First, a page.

Timber cladding has many appealing qualities. If your house is clad in timber already, then an extension in the same material is the obvious choice, but if your home is of masonry construction, a timber-clad extension can make a striking and contrasting addition.
Wood cladding can be used on a timber-frame extension, for which construction is relatively lightweight, meaning less substantial (and cheaper) foundations could be possible. The timber frame can be infilled with insulation to meet or exceed building regulations.
How much does timber cladding cost?
As with most building materials, there are very cheap options that will neither look as nice, nor last as well, as some of the more expensive choices, but timber cladding boards will typically range from around £2 per metre up to £8 or more.
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However, the cost of the boards is only half the story. Timber cladding boards can be nailed to battens over structural insulated panels or directly to a timber frame, which can often be much more cost-effective to erect than a masonry wall. The ability to put up a frame quickly, without waiting for concrete to cure and render to dry, can save you significant amounts of money.
This timber clad extension by Research+Design architects cost around £51,000, including materials and construction.
Planning permission for a timber clad extension
One of the changes to the permitted development rules in 2008 was the introduction of the requirement that the materials of an extension would have to be “similar” to the materials of the existing house. This often means that a proposed timber clad extension to an existing brick house would fall outside permitted development and need a full planning application. However, this does not mean that you would necessarily be less likely to gain consent.
Use our free planning permission tool to find out if you need planning permission for your timber clad extension
In many cases, planning departments actively promote the idea that an extension should be identifiably different from the original building as it makes the result more legible and honest. There are so many excellent examples of timber cladding employed in this way that can be used as precedent when making a planning submission. I would always encourage applicants to actively make their case in their design statement submission with their planning application.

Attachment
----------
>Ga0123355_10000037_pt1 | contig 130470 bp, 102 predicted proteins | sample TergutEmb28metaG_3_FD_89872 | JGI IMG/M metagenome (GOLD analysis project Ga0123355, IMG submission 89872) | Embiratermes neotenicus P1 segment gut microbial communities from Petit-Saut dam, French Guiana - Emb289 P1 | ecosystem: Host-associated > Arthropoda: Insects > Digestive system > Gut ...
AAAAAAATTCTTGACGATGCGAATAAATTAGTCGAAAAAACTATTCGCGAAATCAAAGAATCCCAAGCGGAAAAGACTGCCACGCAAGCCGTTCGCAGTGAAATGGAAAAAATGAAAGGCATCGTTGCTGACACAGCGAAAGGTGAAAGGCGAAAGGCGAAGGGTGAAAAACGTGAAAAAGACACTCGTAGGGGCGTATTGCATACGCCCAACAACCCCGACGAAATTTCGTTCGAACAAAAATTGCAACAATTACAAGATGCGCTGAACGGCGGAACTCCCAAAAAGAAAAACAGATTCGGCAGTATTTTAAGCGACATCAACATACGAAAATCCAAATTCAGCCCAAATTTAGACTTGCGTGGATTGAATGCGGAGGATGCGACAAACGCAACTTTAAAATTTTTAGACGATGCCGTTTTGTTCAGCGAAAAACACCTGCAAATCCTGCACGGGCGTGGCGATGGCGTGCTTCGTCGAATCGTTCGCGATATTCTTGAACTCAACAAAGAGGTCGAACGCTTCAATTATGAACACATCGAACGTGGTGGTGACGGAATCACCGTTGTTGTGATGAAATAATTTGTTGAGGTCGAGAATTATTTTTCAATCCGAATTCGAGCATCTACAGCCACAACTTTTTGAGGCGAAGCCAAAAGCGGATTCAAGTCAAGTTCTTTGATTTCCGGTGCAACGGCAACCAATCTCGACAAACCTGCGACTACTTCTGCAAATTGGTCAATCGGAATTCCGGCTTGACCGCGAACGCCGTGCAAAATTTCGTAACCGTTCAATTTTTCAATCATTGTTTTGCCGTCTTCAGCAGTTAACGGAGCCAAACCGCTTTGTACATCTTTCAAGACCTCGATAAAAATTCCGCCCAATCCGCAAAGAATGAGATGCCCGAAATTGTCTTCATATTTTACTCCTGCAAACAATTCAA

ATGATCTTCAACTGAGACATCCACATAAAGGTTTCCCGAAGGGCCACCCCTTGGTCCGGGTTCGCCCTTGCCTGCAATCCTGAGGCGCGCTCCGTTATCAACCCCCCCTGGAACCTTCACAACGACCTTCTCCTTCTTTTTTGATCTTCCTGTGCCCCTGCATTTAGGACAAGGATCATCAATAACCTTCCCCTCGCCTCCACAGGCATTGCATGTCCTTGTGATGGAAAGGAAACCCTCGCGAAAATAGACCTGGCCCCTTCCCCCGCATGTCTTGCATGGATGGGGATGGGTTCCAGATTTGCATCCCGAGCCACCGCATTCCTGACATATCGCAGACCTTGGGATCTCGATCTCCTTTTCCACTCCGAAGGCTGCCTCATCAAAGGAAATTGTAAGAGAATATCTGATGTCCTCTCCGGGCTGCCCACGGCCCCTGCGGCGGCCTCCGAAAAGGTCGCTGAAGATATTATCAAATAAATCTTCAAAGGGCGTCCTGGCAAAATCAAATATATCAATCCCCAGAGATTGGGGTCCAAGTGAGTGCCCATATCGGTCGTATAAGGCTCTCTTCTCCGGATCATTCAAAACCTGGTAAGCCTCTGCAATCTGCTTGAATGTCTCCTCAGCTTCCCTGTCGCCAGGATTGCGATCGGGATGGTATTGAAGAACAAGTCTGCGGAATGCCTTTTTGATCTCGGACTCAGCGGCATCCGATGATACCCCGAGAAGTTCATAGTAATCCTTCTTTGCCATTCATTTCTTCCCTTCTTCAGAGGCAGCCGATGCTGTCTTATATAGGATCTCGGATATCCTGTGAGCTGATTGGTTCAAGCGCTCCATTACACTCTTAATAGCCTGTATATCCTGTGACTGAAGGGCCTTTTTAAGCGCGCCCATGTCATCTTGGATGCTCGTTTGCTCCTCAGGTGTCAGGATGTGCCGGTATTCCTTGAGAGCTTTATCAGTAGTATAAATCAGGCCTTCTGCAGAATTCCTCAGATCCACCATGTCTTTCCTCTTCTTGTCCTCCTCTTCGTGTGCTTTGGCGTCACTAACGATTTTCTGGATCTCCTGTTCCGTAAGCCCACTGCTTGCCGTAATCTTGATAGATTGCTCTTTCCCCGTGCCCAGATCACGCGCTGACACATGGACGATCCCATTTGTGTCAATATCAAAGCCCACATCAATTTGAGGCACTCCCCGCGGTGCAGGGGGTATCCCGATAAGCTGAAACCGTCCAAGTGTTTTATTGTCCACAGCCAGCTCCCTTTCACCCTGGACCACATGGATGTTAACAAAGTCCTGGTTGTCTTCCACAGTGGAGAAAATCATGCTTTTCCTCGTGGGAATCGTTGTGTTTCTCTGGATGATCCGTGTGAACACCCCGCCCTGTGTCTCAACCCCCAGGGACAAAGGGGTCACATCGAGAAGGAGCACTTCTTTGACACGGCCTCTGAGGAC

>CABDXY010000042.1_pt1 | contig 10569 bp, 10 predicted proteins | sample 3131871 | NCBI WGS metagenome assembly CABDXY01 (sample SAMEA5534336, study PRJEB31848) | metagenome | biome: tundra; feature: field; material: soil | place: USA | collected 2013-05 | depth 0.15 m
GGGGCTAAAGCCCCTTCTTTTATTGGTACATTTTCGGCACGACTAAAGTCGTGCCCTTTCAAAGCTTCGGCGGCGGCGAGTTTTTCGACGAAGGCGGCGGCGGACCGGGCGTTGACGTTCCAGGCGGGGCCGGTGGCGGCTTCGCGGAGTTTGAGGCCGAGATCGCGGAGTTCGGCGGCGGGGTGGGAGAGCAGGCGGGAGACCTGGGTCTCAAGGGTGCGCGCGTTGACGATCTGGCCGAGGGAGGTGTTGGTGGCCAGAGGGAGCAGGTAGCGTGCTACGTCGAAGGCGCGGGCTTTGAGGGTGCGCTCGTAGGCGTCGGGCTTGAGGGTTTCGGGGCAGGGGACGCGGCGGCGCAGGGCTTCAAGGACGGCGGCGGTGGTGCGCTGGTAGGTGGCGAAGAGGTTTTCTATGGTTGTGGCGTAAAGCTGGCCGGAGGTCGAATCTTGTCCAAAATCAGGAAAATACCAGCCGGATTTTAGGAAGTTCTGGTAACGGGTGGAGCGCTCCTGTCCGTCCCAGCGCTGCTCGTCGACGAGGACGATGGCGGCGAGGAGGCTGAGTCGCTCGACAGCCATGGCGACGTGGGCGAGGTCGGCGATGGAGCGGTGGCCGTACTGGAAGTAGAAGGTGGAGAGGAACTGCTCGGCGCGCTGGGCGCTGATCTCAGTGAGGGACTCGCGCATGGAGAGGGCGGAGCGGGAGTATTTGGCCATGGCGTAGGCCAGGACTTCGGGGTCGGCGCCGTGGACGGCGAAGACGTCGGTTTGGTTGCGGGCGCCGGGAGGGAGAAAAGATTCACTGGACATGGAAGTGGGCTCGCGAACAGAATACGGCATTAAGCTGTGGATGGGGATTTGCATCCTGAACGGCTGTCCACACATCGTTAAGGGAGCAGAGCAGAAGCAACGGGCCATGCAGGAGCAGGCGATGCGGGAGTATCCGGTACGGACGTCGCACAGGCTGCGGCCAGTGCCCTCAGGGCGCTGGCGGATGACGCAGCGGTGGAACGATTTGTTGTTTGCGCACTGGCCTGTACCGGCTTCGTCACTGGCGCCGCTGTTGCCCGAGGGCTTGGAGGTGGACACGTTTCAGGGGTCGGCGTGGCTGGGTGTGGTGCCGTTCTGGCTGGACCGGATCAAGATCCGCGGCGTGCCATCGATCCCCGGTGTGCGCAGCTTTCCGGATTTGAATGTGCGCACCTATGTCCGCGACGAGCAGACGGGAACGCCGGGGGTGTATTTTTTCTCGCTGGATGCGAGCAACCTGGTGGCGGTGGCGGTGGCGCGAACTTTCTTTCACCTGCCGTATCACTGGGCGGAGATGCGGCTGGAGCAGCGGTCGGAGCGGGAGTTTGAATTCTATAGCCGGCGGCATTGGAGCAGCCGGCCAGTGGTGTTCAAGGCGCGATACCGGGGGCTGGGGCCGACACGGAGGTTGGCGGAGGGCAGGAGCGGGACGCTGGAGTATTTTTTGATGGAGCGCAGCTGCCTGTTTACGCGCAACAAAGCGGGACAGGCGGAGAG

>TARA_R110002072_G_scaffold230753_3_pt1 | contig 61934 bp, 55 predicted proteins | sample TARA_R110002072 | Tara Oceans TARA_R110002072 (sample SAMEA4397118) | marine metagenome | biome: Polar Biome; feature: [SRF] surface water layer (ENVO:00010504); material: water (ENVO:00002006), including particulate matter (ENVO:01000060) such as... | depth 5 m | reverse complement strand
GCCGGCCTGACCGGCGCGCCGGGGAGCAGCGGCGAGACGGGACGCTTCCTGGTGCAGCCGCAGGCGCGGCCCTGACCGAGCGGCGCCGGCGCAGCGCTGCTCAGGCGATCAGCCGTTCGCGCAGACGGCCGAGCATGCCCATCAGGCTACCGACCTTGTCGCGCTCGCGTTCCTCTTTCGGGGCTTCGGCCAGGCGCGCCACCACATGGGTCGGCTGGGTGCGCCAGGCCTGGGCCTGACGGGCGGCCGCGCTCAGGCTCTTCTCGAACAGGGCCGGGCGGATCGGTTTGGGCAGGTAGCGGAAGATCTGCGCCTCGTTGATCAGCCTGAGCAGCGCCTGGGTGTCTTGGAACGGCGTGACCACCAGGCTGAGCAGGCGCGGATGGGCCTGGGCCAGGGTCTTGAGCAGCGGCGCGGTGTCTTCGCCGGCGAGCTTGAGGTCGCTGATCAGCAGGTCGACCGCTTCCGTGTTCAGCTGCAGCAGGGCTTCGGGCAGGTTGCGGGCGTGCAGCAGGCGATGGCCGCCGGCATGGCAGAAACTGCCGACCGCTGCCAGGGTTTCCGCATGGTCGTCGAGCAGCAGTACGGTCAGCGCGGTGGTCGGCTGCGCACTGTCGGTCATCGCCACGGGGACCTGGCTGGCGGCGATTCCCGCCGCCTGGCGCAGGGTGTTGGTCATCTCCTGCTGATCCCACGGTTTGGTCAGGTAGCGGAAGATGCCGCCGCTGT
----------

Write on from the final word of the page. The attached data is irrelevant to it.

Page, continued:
Will this finish complement my existing house?
Timber cladding is much more common than people think, for both old and new. For centuries, overlapping planks, often known as weatherboarding, have been used as the outside covering of timber-framed structures, and are common in many parts of the country, such as East Anglia and the West Country. A timber-clad design can therefore be an authentic extension to an old building.
If the outside of your home looks like it might need an update, transforming the exterior is a great way to refresh the look and potentially add value
However, the decision to change material is taken more often, in order to emphasise the difference between an extension and the original house. This difference can be played up with very contemporary-style cladding and contrasting colour, or can be more subtle, simply expressing a lighter weight of construction, implying the pre-eminence of the original over the subordinate extension.
Timber cladding can introduce a completely new character, sometimes used in blocks, breaking up a bland masonry façade and creating more depth, modelling and composition to an elevation. Such cladding is often used to great effect in upgrading old council houses.
The classic New England style of house typically featured painted timber cladding, and traditional forms usually involve overlapping boards arranged horizontally. These days, boards can be set flush to form a smoother flat surface with a range of different joint details and can be given a woodstain or be left to silver; they can even be set vertically. There are now so many timber species that have different qualities and appearances to choose from that cladding can result in a huge variety of different effects.
How do I find a good designer?
Although timber clad extensions are less common than masonry ones, the construction details are relatively straightforward. You may, however, want to choose an architect who has designed and gained planning permission for similar projects before. All UK-qualified architects are listed on the Architects Registration Board website, and those who are members of the Royal Institute of British Architects.
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